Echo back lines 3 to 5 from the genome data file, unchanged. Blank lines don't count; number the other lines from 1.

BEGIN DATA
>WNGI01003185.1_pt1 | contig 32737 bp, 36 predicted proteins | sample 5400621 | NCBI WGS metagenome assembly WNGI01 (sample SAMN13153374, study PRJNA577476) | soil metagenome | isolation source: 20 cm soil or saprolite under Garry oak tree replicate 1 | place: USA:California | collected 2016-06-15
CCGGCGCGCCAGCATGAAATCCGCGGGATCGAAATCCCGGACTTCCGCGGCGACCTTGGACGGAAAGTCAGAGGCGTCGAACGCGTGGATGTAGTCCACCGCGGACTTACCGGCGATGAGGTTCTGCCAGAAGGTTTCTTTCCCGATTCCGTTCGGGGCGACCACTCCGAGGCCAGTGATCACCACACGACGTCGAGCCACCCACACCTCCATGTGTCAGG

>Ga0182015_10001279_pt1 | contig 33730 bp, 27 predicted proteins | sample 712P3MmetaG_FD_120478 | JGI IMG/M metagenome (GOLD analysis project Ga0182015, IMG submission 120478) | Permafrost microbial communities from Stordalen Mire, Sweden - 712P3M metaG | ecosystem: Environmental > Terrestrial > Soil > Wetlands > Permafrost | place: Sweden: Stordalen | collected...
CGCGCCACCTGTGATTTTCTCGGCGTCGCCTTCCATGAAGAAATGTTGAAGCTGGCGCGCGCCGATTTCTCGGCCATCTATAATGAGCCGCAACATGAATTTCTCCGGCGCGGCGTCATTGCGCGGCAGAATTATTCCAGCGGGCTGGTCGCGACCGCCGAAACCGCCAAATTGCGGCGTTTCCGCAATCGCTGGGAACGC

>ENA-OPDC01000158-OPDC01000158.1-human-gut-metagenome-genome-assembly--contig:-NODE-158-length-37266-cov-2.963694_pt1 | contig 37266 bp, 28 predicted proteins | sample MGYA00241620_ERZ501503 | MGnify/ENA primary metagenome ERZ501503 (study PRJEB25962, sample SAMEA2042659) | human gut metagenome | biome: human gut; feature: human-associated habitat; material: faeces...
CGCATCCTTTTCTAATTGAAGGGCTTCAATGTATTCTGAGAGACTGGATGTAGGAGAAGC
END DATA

>Ga0182015_10001279_pt1 | contig 33730 bp, 27 predicted proteins | sample 712P3MmetaG_FD_120478 | JGI IMG/M metagenome (GOLD analysis project Ga0182015, IMG submission 120478) | Permafrost microbial communities from Stordalen Mire, Sweden - 712P3M metaG | ecosystem: Environmental > Terrestrial > Soil > Wetlands > Permafrost | place: Sweden: Stordalen | collected...
CGCGCCACCTGTGATTTTCTCGGCGTCGCCTTCCATGAAGAAATGTTGAAGCTGGCGCGCGCCGATTTCTCGGCCATCTATAATGAGCCGCAACATGAATTTCTCCGGCGCGGCGTCATTGCGCGGCAGAATTATTCCAGCGGGCTGGTCGCGACCGCCGAAACCGCCAAATTGCGGCGTTTCCGCAATCGCTGGGAACGC

>ENA-OPDC01000158-OPDC01000158.1-human-gut-metagenome-genome-assembly--contig:-NODE-158-length-37266-cov-2.963694_pt1 | contig 37266 bp, 28 predicted proteins | sample MGYA00241620_ERZ501503 | MGnify/ENA primary metagenome ERZ501503 (study PRJEB25962, sample SAMEA2042659) | human gut metagenome | biome: human gut; feature: human-associated habitat; material: faeces...